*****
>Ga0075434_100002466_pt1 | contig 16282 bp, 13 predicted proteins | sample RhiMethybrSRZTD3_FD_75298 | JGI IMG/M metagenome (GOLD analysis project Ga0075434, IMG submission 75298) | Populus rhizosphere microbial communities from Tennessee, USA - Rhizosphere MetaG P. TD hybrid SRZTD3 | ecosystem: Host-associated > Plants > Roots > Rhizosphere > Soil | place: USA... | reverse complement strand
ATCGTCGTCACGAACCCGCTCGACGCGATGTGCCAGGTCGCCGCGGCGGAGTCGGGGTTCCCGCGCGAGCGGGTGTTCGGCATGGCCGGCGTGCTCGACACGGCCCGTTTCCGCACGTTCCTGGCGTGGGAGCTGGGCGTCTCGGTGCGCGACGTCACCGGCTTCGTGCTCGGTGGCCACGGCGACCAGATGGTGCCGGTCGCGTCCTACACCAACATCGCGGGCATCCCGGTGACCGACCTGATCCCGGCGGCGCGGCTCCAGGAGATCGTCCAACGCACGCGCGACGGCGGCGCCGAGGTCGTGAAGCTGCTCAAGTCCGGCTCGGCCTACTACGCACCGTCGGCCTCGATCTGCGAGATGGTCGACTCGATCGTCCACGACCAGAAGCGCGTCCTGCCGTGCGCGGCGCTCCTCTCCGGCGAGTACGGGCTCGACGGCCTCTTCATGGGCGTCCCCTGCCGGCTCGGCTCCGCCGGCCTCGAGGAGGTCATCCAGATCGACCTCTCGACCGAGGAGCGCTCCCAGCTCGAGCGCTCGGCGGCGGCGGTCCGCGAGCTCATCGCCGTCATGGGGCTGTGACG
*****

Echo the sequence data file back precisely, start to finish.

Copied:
>Ga0075434_100002466_pt1 | contig 16282 bp, 13 predicted proteins | sample RhiMethybrSRZTD3_FD_75298 | JGI IMG/M metagenome (GOLD analysis project Ga0075434, IMG submission 75298) | Populus rhizosphere microbial communities from Tennessee, USA - Rhizosphere MetaG P. TD hybrid SRZTD3 | ecosystem: Host-associated > Plants > Roots > Rhizosphere > Soil | place: USA... | reverse complement strand
ATCGTCGTCACGAACCCGCTCGACGCGATGTGCCAGGTCGCCGCGGCGGAGTCGGGGTTCCCGCGCGAGCGGGTGTTCGGCATGGCCGGCGTGCTCGACACGGCCCGTTTCCGCACGTTCCTGGCGTGGGAGCTGGGCGTCTCGGTGCGCGACGTCACCGGCTTCGTGCTCGGTGGCCACGGCGACCAGATGGTGCCGGTCGCGTCCTACACCAACATCGCGGGCATCCCGGTGACCGACCTGATCCCGGCGGCGCGGCTCCAGGAGATCGTCCAACGCACGCGCGACGGCGGCGCCGAGGTCGTGAAGCTGCTCAAGTCCGGCTCGGCCTACTACGCACCGTCGGCCTCGATCTGCGAGATGGTCGACTCGATCGTCCACGACCAGAAGCGCGTCCTGCCGTGCGCGGCGCTCCTCTCCGGCGAGTACGGGCTCGACGGCCTCTTCATGGGCGTCCCCTGCCGGCTCGGCTCCGCCGGCCTCGAGGAGGTCATCCAGATCGACCTCTCGACCGAGGAGCGCTCCCAGCTCGAGCGCTCGGCGGCGGCGGTCCGCGAGCTCATCGCCGTCATGGGGCTGTGACG